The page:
But not my kids. They are right there. Beautiful sunny day–afternoon, so I’m starting to habitate. We’ve eaten again (geez: I fed y’all yesterday!). I’m sitting on a picnic bench watching them become dust monkeys in the horseshoe pit, barking motherly reprimands like, “Quit aiming that at your brother’s head” and what not. Matt mosies over and lies down on the bench next to me, his head in my lap. I start stroking his hair and am just looking at him. Here’s what he says, “This is perfect, Mom. You are my pillow. The sun is my blanket. And this bench is my bed.”

Not gonna lie: I burst into tears.

How proud am I that he is comfortable in his skin?! That he can get out of the dust and recognize a moment of life and pull me back into it on a picnic bench? I am partially responsible for that–the X chromosome and all–and that is incredible! Redemptive. I want to be comfortable in my skin like that. I want to live in such a way that I recognize comfortable pillows, can make blankets out of sunshine, and find flat places that make great beds. I want to do this for him. For all my kids. For Lorri Sipe. For me.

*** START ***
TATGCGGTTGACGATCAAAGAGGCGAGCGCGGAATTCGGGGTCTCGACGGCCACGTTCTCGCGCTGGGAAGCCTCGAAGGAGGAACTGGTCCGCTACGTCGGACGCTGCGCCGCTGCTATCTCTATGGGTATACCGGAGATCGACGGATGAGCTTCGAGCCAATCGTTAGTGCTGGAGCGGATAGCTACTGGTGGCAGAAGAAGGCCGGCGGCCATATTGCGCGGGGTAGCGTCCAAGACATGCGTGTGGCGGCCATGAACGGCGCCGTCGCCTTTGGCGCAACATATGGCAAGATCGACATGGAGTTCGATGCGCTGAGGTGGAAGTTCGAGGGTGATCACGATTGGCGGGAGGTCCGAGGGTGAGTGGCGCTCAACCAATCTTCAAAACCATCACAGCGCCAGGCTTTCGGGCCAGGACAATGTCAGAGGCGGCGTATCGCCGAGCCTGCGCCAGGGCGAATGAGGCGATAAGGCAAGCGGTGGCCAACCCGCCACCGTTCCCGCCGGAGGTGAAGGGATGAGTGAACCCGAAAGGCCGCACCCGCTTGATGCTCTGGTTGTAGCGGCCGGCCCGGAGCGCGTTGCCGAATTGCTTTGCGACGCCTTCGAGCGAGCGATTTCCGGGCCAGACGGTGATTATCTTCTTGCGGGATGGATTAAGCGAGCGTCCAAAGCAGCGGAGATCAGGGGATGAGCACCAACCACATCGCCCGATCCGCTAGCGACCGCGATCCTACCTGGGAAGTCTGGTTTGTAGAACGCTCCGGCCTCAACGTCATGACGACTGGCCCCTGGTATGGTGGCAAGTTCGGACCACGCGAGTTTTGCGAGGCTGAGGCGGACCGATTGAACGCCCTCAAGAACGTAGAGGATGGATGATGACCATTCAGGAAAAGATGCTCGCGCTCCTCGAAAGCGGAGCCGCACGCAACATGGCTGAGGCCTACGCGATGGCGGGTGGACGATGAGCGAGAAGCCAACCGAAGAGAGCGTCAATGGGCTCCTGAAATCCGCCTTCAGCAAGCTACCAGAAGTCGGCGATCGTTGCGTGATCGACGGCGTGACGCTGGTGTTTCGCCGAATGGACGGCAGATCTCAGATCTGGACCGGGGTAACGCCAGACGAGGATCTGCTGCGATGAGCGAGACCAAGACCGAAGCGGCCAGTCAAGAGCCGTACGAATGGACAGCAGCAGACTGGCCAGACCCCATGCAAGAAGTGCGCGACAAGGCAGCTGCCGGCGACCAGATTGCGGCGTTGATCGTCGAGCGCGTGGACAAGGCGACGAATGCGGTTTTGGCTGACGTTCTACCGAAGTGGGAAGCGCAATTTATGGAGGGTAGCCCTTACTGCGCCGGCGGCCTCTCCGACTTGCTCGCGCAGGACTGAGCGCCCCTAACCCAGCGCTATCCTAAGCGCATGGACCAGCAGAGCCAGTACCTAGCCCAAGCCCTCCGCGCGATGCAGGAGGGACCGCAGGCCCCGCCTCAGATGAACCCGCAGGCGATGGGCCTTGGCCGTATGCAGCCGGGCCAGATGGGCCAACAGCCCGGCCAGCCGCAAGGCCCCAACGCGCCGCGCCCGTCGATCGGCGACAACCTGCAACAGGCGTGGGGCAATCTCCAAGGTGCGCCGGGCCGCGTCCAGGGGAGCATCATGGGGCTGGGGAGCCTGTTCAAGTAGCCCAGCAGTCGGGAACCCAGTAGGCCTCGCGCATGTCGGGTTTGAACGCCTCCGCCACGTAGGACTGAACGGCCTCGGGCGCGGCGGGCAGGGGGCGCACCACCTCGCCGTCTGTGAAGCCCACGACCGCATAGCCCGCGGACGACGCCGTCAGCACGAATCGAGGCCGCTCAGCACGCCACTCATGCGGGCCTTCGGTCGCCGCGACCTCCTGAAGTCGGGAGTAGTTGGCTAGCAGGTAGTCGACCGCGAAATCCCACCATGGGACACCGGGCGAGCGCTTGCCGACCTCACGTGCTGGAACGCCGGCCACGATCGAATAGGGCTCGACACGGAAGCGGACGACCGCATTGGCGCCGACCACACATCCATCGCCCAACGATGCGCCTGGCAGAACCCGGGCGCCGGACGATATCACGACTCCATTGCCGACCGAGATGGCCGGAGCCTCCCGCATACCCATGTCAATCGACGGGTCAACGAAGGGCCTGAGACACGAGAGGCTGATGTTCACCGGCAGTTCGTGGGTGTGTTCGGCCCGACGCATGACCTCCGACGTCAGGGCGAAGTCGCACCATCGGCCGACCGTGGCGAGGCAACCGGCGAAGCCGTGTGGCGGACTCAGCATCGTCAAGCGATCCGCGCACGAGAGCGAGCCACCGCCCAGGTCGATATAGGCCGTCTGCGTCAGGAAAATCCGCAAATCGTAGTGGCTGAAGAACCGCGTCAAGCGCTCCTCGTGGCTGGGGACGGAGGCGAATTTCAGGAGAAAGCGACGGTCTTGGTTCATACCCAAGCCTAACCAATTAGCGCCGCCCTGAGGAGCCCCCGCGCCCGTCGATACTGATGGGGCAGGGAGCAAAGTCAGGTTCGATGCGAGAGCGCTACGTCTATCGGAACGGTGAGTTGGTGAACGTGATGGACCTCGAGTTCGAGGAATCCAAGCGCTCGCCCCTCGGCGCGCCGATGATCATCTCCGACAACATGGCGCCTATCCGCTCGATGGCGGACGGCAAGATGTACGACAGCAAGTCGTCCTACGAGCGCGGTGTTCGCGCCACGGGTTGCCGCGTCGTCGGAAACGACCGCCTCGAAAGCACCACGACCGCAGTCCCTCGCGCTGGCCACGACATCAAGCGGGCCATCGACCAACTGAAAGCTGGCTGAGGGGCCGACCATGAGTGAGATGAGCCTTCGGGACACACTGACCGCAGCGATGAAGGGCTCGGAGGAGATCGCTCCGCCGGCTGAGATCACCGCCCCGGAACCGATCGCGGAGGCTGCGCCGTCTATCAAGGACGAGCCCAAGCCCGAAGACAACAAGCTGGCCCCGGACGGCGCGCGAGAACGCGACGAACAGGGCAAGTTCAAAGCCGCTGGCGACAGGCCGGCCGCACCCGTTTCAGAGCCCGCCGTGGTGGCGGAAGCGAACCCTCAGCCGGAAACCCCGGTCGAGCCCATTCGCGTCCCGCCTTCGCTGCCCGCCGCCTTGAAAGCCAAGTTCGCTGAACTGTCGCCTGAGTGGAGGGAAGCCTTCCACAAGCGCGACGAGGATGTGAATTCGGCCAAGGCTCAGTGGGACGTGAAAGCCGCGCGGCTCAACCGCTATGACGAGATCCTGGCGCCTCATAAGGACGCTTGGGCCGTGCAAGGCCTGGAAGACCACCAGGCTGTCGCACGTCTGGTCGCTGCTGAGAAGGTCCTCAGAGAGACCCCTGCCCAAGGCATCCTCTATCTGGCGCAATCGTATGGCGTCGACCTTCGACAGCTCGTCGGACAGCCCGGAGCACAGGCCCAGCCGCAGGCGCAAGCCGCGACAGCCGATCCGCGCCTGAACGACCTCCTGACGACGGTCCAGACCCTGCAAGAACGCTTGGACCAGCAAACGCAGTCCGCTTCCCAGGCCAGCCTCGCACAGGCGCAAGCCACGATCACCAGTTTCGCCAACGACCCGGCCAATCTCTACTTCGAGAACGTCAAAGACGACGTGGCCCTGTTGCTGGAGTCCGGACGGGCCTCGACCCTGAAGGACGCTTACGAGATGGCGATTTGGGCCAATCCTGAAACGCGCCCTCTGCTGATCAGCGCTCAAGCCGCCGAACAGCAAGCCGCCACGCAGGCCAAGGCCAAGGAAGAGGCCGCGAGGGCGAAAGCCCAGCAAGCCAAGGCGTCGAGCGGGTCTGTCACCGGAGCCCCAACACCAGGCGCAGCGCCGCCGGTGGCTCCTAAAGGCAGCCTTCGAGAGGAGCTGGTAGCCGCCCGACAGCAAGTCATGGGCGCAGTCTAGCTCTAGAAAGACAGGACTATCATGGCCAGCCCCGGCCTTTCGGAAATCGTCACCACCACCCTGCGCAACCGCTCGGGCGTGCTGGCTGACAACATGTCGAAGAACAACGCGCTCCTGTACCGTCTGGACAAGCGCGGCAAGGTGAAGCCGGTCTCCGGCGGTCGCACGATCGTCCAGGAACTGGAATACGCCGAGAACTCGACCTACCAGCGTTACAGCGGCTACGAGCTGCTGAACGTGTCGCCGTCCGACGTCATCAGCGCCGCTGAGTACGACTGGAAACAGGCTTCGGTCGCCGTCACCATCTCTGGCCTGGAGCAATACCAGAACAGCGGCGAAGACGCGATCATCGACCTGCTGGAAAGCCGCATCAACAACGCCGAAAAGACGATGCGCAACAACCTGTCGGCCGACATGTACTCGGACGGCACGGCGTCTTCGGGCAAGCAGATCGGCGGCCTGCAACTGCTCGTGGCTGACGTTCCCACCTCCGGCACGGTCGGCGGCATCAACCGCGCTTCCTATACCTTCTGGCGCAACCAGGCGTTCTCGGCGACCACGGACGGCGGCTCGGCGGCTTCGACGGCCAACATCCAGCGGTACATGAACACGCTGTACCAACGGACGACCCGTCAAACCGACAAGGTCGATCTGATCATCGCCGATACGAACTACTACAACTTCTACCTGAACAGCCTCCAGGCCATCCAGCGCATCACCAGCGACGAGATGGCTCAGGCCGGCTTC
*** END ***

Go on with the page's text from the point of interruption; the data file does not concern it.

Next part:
You are my pillow, the sun is my blanket, and this bench is my bed.


The Many Faces of Eve

Weird dream last night. Integration of this week’s internal rumblings?

Crumbling building. Old educational facility, research, campus building. I’m one of the last there, and I have been its caretaker. There is a threat to this building, and we need to vacate. I’ve assigned other characters to get out, get others out, get stuff we’ll need out. I am trying to make sure everyone is cared for. Progressively more risky inside the building; there are three of us left. One character, Master Processor, Thinker is in a research room toward the back. There is a ladder leaned against the front door, so I’ll have to slide out under it when the time to leave comes. I know Master Processor needs to stay with the building—can’t come with the rest of us. I’m pulling off a stealth move, timing-wise. Need to keep him in that building but I need to get out too.